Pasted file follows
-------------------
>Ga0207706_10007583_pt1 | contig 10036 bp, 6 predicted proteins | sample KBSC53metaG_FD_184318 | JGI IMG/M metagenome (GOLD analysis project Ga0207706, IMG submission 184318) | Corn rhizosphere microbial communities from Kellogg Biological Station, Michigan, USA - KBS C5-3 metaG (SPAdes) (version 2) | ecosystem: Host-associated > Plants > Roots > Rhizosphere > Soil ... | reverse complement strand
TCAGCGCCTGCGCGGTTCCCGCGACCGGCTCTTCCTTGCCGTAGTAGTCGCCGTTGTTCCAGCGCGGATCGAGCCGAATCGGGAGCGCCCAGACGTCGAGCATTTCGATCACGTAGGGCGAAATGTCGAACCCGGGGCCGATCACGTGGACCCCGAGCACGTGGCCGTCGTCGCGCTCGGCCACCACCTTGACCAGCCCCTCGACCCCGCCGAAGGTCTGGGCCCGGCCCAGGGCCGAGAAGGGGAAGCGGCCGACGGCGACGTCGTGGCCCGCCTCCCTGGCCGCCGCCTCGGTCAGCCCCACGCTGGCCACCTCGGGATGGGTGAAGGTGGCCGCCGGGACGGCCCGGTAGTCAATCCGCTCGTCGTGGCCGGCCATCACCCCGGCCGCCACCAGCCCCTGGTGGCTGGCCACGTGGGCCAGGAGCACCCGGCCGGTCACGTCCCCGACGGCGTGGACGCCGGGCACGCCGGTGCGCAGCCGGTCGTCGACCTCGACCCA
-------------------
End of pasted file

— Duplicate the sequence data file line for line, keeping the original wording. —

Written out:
>Ga0207706_10007583_pt1 | contig 10036 bp, 6 predicted proteins | sample KBSC53metaG_FD_184318 | JGI IMG/M metagenome (GOLD analysis project Ga0207706, IMG submission 184318) | Corn rhizosphere microbial communities from Kellogg Biological Station, Michigan, USA - KBS C5-3 metaG (SPAdes) (version 2) | ecosystem: Host-associated > Plants > Roots > Rhizosphere > Soil ... | reverse complement strand
TCAGCGCCTGCGCGGTTCCCGCGACCGGCTCTTCCTTGCCGTAGTAGTCGCCGTTGTTCCAGCGCGGATCGAGCCGAATCGGGAGCGCCCAGACGTCGAGCATTTCGATCACGTAGGGCGAAATGTCGAACCCGGGGCCGATCACGTGGACCCCGAGCACGTGGCCGTCGTCGCGCTCGGCCACCACCTTGACCAGCCCCTCGACCCCGCCGAAGGTCTGGGCCCGGCCCAGGGCCGAGAAGGGGAAGCGGCCGACGGCGACGTCGTGGCCCGCCTCCCTGGCCGCCGCCTCGGTCAGCCCCACGCTGGCCACCTCGGGATGGGTGAAGGTGGCCGCCGGGACGGCCCGGTAGTCAATCCGCTCGTCGTGGCCGGCCATCACCCCGGCCGCCACCAGCCCCTGGTGGCTGGCCACGTGGGCCAGGAGCACCCGGCCGGTCACGTCCCCGACGGCGTGGACGCCGGGCACGCCGGTGCGCAGCCGGTCGTCGACCTCGACCCA